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A major goal of evolutionary biology is to understand the origins of phenotypic diversity. Changes in development, for instance heterochrony, can be a potent source of phenotypic variation. On the other hand, development can also constrain the spectrum of phenotypes that can be produced. In order to understand these dual roles of development in evolution, we examined the developmental trajectory of a trait central to the extensive adaptive radiation of East African cichlid fishes: craniofacial adaptations that allow optimal exploitation of ecological niches. Specifically, we use geometric morphometric analysis to compare morphological ontogenies among six species of Lake Malawi cichlids (n > 500 individuals) that span a major ecomorphological axis. We further evaluate how modulation of Wnt signaling impacts the long-term developmental trajectory of facial development.
We find that, despite drastic differences in adult craniofacial morphologies, there are general similarities in the path of craniofacial ontogeny among species, suggesting that natural selection is working within a conserved developmental program. However, we also detect species-specific differences in the timing, direction, and/or duration of particular developmental trajectories, including evidence of heterochrony. Previous work in cichlids and other systems suggests that species-specific differences in adult morphology are due to changes in molecular signaling pathways that regulate early craniofacial development. In support of this, we demonstrate that modulation of Wnt signaling at early stages can shift a developmental trajectory into morphospace normally occupied by another species. However, without sustained modulation, craniofacial shape can recover by juvenile stages. This underscores the idea that craniofacial development is robust and that adult head shapes are the product of many molecular changes acting over extended periods of development.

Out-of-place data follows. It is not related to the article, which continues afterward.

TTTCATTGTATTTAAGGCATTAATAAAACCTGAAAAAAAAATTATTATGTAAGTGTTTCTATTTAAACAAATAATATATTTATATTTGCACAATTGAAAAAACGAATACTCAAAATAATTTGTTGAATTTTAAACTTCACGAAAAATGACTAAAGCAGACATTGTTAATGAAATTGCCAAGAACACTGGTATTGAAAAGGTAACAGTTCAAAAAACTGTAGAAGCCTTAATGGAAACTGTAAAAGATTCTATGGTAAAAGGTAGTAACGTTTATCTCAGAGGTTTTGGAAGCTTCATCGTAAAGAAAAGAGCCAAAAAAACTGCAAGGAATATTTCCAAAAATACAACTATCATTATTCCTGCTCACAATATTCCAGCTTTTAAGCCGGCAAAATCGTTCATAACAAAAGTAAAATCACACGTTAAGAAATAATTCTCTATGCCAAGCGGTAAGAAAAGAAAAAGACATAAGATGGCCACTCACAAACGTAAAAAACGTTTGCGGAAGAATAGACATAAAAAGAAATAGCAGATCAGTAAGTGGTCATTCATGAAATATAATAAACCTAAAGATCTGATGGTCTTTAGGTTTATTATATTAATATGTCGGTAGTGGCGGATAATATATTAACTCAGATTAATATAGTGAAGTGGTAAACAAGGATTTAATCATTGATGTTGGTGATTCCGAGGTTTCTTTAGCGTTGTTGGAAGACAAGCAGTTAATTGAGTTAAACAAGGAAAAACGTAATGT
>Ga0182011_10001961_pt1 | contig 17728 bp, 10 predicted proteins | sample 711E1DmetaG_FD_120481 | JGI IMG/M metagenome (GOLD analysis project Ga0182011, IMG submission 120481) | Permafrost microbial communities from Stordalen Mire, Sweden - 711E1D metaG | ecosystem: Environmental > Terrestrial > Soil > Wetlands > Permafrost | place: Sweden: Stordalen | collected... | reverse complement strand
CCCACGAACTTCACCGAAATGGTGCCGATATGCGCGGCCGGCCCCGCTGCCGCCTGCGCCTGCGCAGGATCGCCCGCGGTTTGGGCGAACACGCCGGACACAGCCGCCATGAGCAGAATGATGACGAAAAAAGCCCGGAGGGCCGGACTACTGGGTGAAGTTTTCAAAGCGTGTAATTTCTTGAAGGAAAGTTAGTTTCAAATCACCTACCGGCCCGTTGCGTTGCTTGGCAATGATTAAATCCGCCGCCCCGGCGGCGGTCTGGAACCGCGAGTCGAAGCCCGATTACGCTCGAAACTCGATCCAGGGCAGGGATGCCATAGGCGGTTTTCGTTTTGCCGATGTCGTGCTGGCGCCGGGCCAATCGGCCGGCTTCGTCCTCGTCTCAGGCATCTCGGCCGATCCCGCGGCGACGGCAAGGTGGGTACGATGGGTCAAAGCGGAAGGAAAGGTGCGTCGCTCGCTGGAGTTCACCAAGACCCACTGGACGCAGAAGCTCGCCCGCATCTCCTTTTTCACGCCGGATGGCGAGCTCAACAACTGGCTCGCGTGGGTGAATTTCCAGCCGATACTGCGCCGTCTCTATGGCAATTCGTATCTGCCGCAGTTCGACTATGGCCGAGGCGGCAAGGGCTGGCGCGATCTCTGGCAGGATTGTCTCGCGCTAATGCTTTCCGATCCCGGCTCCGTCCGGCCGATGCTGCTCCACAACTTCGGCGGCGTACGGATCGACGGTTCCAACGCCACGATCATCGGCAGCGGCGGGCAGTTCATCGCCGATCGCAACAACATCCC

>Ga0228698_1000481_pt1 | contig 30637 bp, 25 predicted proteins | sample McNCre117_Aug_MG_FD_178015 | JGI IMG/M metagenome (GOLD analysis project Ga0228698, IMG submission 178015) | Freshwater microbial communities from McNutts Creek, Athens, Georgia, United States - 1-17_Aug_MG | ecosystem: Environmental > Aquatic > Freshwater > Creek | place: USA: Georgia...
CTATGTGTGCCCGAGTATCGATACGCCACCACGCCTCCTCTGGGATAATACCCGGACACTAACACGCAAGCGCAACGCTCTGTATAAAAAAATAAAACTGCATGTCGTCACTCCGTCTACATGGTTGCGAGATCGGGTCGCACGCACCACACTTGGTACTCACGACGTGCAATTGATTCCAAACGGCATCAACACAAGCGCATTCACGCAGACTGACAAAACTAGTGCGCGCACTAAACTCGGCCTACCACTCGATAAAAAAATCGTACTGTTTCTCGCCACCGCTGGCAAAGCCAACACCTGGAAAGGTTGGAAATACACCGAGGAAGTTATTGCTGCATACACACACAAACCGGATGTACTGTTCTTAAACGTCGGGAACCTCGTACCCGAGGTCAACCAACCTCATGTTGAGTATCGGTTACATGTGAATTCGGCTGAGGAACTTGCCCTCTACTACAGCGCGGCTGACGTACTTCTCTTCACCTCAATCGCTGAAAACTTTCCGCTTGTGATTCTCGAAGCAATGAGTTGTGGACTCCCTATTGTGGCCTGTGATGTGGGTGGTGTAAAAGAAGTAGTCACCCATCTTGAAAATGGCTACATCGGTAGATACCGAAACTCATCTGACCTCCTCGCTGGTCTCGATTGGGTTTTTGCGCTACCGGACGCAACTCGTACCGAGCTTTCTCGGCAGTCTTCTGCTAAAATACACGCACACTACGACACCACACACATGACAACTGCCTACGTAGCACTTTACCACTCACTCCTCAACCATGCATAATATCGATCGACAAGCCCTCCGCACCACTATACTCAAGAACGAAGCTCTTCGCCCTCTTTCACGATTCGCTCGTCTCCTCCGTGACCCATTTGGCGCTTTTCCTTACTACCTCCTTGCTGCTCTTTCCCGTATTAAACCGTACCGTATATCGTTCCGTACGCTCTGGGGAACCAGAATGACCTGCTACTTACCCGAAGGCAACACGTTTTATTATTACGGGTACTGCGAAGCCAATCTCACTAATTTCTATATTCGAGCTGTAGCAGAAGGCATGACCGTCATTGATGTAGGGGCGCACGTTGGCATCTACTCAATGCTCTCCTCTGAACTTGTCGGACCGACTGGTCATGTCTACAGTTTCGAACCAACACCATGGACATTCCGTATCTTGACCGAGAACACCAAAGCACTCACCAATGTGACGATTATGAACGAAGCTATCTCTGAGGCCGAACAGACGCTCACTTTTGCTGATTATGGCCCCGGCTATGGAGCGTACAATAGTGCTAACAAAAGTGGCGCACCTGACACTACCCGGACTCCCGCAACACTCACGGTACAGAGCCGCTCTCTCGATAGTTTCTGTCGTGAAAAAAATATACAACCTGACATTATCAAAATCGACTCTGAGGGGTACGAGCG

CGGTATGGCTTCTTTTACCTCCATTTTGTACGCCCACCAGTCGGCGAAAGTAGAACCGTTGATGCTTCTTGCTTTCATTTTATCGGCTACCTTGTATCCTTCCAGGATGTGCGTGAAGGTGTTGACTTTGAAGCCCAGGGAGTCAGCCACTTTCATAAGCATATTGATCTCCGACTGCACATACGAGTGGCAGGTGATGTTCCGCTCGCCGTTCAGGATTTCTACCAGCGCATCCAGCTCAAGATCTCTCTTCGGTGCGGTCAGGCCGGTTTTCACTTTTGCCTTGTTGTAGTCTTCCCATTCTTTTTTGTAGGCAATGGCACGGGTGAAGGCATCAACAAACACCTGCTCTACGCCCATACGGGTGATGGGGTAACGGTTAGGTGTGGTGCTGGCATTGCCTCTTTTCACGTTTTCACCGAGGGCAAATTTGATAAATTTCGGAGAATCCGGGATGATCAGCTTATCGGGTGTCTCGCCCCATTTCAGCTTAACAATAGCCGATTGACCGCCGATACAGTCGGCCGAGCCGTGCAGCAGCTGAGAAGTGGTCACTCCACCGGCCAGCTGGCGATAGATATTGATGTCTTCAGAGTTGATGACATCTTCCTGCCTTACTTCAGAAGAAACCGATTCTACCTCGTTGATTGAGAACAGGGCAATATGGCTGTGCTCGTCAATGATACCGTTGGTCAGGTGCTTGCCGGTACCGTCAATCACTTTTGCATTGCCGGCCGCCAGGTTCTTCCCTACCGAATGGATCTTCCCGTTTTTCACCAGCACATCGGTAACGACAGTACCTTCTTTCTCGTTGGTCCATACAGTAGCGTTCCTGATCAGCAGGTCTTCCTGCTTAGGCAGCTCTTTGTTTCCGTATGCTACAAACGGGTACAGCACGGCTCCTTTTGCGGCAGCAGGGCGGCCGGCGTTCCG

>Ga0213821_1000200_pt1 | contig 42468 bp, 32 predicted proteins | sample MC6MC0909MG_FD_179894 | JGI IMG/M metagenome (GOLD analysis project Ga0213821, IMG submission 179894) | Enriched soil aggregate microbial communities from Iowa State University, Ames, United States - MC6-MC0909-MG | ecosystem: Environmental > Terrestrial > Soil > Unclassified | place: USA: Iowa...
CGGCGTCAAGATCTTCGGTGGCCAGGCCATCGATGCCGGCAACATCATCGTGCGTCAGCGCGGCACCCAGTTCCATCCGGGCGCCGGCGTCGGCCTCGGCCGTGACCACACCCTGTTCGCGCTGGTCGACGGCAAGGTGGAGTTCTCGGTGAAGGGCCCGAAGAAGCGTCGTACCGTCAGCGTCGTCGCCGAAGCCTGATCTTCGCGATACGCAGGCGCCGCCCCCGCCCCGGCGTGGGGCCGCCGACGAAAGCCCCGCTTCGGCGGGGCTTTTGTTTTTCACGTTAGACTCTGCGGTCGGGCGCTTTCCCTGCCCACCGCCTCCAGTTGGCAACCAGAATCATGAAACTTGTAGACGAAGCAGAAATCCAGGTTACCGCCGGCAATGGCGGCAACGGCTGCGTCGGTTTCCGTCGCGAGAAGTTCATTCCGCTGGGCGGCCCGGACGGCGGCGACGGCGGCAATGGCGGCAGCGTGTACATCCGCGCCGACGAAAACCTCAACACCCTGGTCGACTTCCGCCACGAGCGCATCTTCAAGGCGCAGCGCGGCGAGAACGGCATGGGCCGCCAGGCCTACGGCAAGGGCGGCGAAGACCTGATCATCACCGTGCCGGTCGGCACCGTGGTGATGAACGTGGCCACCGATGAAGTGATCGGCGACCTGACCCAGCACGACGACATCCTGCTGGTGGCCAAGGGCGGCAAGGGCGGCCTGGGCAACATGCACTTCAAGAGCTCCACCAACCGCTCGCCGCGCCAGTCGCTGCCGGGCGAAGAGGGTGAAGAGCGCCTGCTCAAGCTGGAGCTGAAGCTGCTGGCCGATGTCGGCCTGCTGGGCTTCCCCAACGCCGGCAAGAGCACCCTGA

Our results are consistent with the hypothesis that development acts to both constrain and promote morphological diversity. They also illustrate the modular nature of the craniofacial skeleton and hence the ability of selection to act upon distinct anatomical features in an independent manner. We propose that trophic diversity among cichlids has been achieved via shifts in both specific (e.g., stage-specific changes in gene expression) and global (e.g., heterochrony) ontogenetic processes acting within a conserved developmental program.
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Powder, Kara E.; Milch, Kayla; Asselin, Garrett; and Albertson, R. Craig, "Constraint and diversification of developmental trajectories in cichlid facial morphologies" (2015). EvoDevo. 626.